On August 1, 2008, the U.S. Court of Appeals for the First Circuit reversed and remanded the district court’s grant of summary judgment for defendant, a local labor union, on Plaintiff’s federal antitrust claims in American Steel Erectors, Inc. v. Local Union No. 7 (Docket No. 07-1832 (1st Cir. Aug. 1, 2008)). The First Circuit held that the defendant Union’s job targeting program, as codified by and operated through certain agreements with employers, is not exempt from potential federal antitrust liability.
Why This Case Is Important
In an effort to balance the conflicting interests of antitrust policy, which strives to promote competition in the market place, and labor policy, which facilitates cooperation among workers, Congress and the Supreme Court have created certain statutory and nonstatutory exemptions from antitrust liability for labor groups. Despite these exemptions, Plaintiffs in this case alleged “a conspiracy between the Union and union employers to monopolize the structural steel industry in the Boston area and push non-union employers like Plaintiffs out of the market.” Relying on the statutory exemptions, the district court granted the Union’s motion for summary judgment, holding that the Union’s activities were exempt from antitrust liability. The First Circuit, however, disagreed. The First Circuit’s decision makes clear that, despite these exemptions, unions are not given carte blanche to engage in anticompetitive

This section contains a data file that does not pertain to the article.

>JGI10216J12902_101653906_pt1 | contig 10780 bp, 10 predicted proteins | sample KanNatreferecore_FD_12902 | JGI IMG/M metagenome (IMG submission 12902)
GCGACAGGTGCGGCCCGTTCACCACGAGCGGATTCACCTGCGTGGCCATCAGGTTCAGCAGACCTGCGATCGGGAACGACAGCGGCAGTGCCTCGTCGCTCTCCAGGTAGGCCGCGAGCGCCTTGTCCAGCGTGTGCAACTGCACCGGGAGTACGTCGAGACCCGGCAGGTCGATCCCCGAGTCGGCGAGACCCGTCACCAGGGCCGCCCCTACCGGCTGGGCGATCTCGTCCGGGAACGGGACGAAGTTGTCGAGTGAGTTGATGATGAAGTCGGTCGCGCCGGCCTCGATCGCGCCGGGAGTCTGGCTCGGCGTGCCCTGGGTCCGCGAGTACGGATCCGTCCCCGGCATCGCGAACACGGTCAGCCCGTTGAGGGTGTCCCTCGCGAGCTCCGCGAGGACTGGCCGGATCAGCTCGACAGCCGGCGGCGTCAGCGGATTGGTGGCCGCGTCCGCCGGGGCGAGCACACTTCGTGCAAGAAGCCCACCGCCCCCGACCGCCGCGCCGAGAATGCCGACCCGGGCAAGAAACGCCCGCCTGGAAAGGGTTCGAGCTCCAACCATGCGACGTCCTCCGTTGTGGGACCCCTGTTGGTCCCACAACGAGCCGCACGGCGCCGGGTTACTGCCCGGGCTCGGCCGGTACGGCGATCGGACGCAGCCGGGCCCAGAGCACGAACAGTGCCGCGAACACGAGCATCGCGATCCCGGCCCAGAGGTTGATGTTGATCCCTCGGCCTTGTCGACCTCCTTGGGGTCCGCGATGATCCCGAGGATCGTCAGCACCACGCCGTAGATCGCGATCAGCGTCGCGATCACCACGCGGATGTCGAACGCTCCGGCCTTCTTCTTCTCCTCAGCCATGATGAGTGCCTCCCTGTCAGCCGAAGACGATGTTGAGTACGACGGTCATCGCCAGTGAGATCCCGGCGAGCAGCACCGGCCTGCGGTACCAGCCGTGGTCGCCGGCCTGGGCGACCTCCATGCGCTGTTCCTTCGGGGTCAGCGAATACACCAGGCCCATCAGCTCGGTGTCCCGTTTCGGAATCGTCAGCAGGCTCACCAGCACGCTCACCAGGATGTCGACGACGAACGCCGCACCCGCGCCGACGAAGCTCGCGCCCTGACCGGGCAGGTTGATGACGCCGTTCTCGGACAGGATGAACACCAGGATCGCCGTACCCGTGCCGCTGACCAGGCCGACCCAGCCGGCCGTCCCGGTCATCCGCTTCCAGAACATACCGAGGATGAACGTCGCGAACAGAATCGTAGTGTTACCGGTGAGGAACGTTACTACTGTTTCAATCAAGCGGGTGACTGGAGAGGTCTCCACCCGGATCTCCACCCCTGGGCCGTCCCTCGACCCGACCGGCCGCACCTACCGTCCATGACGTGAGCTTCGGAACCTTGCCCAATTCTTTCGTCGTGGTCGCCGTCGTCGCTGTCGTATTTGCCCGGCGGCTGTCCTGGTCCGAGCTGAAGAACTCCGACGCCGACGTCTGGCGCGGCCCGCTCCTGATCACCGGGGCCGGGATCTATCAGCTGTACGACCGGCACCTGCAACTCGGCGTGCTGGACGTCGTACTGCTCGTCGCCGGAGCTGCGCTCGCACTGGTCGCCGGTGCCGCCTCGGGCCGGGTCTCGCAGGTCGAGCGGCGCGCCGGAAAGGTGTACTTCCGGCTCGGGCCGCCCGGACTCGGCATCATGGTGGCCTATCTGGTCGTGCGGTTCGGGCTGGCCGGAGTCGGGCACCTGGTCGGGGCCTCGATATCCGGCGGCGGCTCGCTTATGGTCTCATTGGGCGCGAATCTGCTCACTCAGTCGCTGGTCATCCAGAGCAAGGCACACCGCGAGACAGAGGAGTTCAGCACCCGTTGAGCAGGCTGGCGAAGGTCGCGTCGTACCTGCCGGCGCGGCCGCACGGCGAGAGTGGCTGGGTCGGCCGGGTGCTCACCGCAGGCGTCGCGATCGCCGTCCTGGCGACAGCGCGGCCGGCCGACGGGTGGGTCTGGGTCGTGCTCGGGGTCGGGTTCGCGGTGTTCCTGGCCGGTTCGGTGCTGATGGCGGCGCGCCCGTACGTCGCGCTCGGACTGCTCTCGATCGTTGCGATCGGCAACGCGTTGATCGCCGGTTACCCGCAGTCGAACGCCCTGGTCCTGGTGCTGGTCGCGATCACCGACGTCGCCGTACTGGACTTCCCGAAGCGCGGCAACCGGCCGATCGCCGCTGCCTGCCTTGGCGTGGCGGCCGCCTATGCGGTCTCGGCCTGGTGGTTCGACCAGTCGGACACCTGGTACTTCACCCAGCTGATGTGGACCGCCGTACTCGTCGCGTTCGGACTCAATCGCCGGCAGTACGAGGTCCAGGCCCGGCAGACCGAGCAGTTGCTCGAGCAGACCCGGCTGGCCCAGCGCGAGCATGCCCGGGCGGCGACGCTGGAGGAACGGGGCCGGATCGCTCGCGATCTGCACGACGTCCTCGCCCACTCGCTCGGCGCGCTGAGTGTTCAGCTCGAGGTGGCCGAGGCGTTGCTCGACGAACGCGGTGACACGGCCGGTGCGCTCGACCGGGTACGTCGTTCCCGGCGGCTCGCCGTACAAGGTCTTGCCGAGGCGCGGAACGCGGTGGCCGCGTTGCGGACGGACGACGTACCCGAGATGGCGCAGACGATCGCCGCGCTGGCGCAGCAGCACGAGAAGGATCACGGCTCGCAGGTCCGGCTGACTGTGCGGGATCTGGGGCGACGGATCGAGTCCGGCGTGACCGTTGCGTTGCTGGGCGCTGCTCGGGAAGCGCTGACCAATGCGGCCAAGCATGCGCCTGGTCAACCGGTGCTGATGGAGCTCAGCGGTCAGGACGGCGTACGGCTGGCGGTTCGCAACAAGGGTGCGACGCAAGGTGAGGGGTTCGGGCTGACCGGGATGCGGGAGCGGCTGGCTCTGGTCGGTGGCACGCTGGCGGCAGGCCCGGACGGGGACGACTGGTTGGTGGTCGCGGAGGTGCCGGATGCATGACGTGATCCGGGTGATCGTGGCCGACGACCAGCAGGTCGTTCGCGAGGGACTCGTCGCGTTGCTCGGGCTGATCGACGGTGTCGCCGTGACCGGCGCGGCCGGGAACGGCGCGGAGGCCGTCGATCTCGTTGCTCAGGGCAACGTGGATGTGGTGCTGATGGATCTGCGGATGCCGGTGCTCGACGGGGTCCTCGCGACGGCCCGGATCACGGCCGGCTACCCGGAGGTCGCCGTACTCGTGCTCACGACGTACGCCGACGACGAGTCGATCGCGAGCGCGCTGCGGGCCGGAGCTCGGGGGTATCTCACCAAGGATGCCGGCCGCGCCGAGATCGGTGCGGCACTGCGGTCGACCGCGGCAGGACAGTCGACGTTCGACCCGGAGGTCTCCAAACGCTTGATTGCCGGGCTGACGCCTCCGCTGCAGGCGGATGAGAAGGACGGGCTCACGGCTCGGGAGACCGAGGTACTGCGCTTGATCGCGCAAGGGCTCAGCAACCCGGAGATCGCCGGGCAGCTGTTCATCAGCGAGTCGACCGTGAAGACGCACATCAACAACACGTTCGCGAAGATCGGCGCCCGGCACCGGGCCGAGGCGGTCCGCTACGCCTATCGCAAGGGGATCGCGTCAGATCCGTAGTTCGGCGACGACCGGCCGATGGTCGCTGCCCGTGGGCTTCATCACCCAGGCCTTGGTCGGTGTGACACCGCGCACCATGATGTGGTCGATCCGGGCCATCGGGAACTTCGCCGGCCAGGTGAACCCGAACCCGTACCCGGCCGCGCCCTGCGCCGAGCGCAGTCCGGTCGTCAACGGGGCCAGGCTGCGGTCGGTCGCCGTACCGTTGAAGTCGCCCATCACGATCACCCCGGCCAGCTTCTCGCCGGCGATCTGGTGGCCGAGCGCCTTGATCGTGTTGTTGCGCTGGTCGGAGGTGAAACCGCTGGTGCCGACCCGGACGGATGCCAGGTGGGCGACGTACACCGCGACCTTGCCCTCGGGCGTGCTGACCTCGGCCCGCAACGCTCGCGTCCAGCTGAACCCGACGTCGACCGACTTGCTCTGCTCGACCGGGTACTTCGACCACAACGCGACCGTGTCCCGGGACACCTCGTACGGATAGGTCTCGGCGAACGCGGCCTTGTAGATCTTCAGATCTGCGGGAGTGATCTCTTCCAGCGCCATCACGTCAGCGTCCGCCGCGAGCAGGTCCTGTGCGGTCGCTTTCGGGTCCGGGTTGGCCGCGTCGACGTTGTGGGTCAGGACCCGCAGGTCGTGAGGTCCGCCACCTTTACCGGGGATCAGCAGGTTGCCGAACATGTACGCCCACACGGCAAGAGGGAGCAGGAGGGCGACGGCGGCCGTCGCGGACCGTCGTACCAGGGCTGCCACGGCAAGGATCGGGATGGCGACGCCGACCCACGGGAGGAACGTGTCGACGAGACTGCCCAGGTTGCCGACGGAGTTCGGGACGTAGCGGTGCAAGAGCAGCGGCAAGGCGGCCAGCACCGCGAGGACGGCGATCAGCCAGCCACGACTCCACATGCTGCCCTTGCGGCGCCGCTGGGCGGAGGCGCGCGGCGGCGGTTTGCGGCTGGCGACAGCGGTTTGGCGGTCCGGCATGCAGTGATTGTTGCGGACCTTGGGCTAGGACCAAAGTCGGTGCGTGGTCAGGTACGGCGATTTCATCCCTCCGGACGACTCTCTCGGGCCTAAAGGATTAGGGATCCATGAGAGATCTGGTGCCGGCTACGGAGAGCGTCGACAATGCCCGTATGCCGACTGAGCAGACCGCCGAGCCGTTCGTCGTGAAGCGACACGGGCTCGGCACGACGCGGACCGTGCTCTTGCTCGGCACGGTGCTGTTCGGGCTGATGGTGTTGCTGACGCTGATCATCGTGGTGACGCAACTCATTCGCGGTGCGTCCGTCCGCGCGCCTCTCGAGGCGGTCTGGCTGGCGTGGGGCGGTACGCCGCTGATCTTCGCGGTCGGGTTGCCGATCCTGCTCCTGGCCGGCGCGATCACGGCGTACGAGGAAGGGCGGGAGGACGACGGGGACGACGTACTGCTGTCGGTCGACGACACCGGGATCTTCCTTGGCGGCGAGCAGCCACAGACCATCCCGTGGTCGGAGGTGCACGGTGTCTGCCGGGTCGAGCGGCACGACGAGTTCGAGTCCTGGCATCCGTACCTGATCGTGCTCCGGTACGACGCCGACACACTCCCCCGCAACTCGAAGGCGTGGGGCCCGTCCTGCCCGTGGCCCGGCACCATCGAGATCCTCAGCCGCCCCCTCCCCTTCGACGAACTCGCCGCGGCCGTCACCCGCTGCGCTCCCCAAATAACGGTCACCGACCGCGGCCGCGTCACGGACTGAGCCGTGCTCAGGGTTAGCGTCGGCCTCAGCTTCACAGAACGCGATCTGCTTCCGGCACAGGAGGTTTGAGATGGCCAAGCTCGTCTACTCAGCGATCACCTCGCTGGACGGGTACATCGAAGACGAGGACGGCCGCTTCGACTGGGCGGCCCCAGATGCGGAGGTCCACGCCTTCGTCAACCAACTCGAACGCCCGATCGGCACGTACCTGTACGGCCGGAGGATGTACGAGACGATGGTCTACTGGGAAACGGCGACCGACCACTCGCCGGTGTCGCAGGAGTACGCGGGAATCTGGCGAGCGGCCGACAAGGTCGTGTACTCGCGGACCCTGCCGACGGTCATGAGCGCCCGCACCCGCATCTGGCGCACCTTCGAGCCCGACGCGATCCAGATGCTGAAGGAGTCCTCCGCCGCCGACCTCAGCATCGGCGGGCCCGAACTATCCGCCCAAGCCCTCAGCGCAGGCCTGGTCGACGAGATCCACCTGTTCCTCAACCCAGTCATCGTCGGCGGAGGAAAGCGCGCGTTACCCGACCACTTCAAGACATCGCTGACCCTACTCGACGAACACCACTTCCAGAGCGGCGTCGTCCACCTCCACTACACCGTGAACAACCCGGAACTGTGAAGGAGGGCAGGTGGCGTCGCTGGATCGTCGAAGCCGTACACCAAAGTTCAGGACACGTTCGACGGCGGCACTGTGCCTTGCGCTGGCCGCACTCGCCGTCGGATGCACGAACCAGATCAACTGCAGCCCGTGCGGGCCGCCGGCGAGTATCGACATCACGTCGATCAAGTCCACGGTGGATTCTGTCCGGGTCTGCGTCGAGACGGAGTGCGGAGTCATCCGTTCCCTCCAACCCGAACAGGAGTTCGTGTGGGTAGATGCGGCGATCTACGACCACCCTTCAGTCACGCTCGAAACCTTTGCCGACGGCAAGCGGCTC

activities, especially when acting in concert with non-labor groups.
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